FROM python:3.10-slim-bullseye AS build
Our Compose file is pretty similar to our previous tutorials. We’re running Compose version 3.9, and we only have a single service,
container. The container service builds a container called
first_container using our Docker file titled
dockerfile. Furthermore, we’re going to go ahead and bind our external folder,
smee, to a directory (
/data) within our container,
Finally, we hit pay dirt — the new component of this tutorial! After binding our host directory to the container directory, we tell Compose to run the Bash script using the command:
sh /data/iterfile.sh . In compose, we break this command up into two portions: the program (or command) we want to call (“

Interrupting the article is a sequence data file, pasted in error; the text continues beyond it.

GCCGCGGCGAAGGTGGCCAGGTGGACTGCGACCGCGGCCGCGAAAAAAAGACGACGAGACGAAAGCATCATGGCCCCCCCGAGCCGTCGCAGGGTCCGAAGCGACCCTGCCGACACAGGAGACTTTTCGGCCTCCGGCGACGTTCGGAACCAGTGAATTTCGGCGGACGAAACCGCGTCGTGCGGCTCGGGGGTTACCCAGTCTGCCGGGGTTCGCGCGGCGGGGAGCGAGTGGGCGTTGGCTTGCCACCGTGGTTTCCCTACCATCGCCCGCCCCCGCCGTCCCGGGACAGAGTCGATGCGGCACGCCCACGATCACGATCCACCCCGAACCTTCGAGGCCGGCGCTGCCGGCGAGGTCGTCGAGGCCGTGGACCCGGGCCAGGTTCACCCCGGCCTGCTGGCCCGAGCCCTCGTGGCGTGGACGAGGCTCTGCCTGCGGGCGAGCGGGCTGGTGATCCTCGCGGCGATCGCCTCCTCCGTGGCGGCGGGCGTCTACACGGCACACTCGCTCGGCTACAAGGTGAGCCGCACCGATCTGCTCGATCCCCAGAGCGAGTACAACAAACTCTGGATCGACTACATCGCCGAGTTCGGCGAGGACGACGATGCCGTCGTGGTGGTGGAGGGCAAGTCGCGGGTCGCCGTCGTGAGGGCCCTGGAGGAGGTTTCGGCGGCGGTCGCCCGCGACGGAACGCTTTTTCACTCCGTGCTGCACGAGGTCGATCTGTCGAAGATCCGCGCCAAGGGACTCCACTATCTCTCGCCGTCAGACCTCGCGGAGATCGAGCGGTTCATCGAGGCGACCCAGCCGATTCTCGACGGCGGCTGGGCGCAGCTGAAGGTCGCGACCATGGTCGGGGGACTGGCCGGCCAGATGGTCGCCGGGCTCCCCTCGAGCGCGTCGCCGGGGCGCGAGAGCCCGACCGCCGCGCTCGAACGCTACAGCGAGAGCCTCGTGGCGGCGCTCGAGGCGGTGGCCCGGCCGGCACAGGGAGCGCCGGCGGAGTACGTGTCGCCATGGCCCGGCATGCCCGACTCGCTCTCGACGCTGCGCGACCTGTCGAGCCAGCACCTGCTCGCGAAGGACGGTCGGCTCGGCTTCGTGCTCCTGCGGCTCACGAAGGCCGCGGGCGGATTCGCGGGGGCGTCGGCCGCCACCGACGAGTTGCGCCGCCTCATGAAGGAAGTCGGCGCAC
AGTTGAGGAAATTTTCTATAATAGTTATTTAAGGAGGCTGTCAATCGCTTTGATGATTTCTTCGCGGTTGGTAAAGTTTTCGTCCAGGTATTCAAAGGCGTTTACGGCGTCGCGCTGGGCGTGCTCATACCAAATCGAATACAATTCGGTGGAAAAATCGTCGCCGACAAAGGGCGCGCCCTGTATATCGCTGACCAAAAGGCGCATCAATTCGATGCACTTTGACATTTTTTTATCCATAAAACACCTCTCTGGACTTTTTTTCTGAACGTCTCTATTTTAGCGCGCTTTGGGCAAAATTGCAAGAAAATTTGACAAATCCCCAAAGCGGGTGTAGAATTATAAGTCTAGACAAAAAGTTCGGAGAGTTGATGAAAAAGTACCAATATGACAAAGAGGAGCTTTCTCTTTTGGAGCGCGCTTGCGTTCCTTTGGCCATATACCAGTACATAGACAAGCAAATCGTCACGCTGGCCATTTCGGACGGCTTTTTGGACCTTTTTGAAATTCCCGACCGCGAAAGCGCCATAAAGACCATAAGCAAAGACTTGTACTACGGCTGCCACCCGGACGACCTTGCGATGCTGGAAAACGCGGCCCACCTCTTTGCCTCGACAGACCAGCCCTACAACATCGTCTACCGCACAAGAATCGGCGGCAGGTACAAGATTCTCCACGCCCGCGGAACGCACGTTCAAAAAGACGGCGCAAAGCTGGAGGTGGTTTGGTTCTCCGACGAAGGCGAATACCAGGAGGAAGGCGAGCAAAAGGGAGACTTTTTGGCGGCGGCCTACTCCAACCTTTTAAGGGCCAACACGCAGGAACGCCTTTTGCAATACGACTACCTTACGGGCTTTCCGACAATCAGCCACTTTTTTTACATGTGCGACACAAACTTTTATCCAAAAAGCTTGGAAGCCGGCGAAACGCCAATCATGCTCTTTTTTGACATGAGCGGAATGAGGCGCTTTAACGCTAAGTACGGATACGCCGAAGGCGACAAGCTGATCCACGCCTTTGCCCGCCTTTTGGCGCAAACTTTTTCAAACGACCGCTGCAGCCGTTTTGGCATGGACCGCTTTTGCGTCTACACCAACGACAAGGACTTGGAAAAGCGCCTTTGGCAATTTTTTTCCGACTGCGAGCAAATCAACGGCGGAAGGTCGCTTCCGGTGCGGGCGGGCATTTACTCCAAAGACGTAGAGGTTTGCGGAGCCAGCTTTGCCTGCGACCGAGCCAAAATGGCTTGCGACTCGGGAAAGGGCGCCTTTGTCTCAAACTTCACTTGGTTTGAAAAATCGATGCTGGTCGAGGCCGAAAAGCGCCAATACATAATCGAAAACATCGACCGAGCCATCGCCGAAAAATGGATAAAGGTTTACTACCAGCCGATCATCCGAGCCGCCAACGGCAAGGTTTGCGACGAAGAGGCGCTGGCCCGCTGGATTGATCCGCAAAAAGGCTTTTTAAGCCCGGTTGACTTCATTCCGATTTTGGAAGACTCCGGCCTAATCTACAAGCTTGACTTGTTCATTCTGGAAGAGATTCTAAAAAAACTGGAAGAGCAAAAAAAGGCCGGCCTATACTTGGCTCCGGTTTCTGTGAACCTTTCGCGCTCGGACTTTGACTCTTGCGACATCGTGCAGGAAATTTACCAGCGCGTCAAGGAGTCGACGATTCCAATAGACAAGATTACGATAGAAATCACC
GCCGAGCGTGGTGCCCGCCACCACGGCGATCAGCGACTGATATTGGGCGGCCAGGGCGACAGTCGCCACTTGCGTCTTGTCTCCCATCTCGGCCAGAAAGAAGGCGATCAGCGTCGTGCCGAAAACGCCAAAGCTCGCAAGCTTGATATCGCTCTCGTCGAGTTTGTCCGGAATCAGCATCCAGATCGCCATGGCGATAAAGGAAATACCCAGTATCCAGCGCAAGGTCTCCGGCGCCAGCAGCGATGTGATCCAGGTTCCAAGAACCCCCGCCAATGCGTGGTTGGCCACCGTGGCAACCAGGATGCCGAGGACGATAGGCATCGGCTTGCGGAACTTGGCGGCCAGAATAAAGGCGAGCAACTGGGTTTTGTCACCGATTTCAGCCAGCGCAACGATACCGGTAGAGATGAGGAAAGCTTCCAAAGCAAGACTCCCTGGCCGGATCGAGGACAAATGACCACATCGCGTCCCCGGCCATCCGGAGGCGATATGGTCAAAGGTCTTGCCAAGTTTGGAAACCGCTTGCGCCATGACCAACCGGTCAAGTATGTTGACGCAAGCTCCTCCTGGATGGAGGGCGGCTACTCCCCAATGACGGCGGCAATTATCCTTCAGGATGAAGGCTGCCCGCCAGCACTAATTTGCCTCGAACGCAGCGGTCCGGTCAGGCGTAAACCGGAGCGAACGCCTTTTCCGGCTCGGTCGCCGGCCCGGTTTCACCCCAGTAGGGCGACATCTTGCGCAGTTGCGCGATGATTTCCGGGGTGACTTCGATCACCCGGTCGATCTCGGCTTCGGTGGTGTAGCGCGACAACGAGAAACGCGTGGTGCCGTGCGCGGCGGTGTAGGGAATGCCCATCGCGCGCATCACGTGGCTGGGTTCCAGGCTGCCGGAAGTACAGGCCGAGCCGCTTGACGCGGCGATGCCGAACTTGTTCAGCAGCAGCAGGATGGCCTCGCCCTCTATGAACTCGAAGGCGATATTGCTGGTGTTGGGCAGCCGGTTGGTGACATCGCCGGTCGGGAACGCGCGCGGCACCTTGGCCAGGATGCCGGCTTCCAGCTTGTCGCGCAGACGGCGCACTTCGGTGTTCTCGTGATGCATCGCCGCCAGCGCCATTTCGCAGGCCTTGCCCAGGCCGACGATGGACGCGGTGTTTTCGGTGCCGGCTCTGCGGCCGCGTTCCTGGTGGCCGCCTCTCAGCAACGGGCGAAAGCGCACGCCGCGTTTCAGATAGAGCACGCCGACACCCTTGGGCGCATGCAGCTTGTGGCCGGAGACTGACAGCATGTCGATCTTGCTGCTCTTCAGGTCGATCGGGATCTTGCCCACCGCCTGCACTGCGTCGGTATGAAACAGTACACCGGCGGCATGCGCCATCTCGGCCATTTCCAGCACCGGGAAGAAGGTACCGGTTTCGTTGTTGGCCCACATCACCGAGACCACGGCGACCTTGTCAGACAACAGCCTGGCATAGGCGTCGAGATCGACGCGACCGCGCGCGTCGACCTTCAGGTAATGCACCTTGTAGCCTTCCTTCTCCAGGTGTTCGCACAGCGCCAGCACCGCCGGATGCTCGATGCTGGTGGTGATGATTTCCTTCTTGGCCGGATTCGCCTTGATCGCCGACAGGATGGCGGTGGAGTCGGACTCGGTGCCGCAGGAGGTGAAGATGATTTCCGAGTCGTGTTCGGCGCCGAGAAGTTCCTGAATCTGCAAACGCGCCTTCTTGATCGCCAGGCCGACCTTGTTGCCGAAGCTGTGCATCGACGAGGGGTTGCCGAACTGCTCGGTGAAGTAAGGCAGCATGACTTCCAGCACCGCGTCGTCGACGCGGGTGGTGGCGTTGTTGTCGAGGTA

sh“, which will call Bash), and an argument. In this case, the argument is the directory location and name of the Bash file.
version: '3.9' # Define services services: container: container_name: first_container build: context: . dockerfile: dockerfile volumes: - type: bind source: "/C/Users/apung/Desktop/docker_intro/smee" target: /data command: ["sh", "/data/iterfile.sh"]
Although the Bash file can become as complex as you’d like, I’m only going to show a simple loop. The loop will run indefinitely due to the while true condition. So while true is equal to true (which is always), we’re asking Bash to run a Python script (
repeat.py) located in the
/data directory using…well…Python. After it runs the Python script, Bash will wait (“
sleep“) 10 seconds, then it will call
#!/bin/bash while true do python /data/repeat.py sleep 10 done
Similar to the Bash script, the Python script is also very simple. Although inefficient, we import the
datetime package each time the script is run. Based on the current date and time, we define a variable